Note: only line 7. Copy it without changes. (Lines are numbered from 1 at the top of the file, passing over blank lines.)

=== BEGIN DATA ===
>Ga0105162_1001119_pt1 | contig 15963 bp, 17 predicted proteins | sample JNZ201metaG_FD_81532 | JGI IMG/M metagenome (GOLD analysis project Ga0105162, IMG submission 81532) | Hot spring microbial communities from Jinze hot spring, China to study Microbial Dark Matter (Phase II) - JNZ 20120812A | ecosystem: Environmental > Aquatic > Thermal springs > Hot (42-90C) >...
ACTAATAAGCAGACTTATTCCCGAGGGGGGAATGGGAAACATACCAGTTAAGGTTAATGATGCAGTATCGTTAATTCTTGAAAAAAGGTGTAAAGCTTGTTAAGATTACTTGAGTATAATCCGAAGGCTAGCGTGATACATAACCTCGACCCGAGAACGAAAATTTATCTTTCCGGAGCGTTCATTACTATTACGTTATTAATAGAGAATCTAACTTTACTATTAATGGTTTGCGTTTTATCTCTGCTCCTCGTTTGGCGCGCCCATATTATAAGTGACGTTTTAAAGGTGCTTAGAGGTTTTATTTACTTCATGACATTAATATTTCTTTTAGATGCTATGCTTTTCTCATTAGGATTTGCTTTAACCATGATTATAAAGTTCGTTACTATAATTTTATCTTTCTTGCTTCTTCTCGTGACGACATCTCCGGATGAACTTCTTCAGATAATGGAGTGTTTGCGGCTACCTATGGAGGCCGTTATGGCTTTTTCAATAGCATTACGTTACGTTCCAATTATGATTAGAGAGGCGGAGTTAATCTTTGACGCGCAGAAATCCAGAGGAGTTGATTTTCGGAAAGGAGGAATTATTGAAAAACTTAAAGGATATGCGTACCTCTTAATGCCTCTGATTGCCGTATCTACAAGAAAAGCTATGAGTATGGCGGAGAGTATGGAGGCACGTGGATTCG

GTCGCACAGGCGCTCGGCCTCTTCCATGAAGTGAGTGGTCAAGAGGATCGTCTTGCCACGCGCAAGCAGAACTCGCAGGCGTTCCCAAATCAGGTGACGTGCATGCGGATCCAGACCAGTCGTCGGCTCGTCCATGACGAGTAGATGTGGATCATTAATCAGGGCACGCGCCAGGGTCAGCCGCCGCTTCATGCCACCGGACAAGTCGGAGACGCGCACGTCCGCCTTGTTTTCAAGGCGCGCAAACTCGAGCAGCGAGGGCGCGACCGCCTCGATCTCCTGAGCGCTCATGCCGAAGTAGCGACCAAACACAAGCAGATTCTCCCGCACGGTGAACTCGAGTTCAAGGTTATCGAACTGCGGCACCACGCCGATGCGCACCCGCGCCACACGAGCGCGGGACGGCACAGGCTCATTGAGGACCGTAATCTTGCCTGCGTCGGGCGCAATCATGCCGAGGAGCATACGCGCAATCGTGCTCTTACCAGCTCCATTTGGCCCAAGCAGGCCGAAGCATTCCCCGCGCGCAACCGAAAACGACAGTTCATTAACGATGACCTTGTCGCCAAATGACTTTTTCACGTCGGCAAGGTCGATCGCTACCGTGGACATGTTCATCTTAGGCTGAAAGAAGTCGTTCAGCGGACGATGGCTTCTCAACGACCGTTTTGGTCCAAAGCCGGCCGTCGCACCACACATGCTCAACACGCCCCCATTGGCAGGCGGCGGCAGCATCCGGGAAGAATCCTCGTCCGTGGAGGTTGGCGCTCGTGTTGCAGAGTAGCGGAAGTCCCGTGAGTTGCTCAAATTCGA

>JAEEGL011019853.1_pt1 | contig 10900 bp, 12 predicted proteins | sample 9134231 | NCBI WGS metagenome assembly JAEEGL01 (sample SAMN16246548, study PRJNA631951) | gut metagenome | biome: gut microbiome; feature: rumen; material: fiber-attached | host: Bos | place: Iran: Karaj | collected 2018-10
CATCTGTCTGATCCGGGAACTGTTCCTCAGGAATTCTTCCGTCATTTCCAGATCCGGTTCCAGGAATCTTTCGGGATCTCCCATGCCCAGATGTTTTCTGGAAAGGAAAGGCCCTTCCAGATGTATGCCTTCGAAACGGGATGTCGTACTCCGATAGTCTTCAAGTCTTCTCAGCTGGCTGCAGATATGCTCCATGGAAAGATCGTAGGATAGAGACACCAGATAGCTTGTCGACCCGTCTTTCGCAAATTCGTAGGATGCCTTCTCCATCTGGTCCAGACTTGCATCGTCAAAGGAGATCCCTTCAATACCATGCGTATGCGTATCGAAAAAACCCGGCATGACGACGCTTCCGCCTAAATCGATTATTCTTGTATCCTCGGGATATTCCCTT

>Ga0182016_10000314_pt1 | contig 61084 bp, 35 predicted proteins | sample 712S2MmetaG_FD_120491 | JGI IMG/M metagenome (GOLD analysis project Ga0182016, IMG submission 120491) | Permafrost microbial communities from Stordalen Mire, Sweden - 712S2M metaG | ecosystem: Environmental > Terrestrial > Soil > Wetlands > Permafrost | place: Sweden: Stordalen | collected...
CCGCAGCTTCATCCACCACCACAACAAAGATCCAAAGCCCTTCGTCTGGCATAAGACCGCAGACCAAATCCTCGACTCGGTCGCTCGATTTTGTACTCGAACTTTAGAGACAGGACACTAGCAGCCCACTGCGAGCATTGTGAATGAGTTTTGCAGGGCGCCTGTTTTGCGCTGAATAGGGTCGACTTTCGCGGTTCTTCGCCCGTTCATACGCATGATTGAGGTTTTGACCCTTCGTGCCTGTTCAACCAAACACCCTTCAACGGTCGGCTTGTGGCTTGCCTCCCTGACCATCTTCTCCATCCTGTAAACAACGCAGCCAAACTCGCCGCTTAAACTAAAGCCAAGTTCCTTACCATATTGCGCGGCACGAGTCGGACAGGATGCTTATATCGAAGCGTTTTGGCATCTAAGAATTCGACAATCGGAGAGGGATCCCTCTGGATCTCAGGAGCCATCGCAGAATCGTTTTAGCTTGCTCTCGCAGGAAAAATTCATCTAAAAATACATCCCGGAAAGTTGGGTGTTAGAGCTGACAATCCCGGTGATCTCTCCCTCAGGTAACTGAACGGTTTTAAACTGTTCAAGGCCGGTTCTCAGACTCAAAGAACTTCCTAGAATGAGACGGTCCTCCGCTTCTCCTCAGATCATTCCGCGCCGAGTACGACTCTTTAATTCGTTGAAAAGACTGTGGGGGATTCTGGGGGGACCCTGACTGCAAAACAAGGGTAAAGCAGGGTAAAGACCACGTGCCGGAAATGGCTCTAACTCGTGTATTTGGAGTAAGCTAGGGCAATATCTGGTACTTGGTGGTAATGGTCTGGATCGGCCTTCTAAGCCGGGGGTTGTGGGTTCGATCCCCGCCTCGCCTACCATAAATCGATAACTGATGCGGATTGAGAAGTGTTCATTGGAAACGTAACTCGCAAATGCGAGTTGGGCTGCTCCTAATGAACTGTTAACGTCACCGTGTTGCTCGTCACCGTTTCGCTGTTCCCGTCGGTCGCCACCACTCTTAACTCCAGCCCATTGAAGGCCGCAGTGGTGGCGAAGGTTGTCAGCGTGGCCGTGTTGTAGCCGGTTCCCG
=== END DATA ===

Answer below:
CCGCAGCTTCATCCACCACCACAACAAAGATCCAAAGCCCTTCGTCTGGCATAAGACCGCAGACCAAATCCTCGACTCGGTCGCTCGATTTTGTACTCGAACTTTAGAGACAGGACACTAGCAGCCCACTGCGAGCATTGTGAATGAGTTTTGCAGGGCGCCTGTTTTGCGCTGAATAGGGTCGACTTTCGCGGTTCTTCGCCCGTTCATACGCATGATTGAGGTTTTGACCCTTCGTGCCTGTTCAACCAAACACCCTTCAACGGTCGGCTTGTGGCTTGCCTCCCTGACCATCTTCTCCATCCTGTAAACAACGCAGCCAAACTCGCCGCTTAAACTAAAGCCAAGTTCCTTACCATATTGCGCGGCACGAGTCGGACAGGATGCTTATATCGAAGCGTTTTGGCATCTAAGAATTCGACAATCGGAGAGGGATCCCTCTGGATCTCAGGAGCCATCGCAGAATCGTTTTAGCTTGCTCTCGCAGGAAAAATTCATCTAAAAATACATCCCGGAAAGTTGGGTGTTAGAGCTGACAATCCCGGTGATCTCTCCCTCAGGTAACTGAACGGTTTTAAACTGTTCAAGGCCGGTTCTCAGACTCAAAGAACTTCCTAGAATGAGACGGTCCTCCGCTTCTCCTCAGATCATTCCGCGCCGAGTACGACTCTTTAATTCGTTGAAAAGACTGTGGGGGATTCTGGGGGGACCCTGACTGCAAAACAAGGGTAAAGCAGGGTAAAGACCACGTGCCGGAAATGGCTCTAACTCGTGTATTTGGAGTAAGCTAGGGCAATATCTGGTACTTGGTGGTAATGGTCTGGATCGGCCTTCTAAGCCGGGGGTTGTGGGTTCGATCCCCGCCTCGCCTACCATAAATCGATAACTGATGCGGATTGAGAAGTGTTCATTGGAAACGTAACTCGCAAATGCGAGTTGGGCTGCTCCTAATGAACTGTTAACGTCACCGTGTTGCTCGTCACCGTTTCGCTGTTCCCGTCGGTCGCCACCACTCTTAACTCCAGCCCATTGAAGGCCGCAGTGGTGGCGAAGGTTGTCAGCGTGGCCGTGTTGTAGCCGGTTCCCG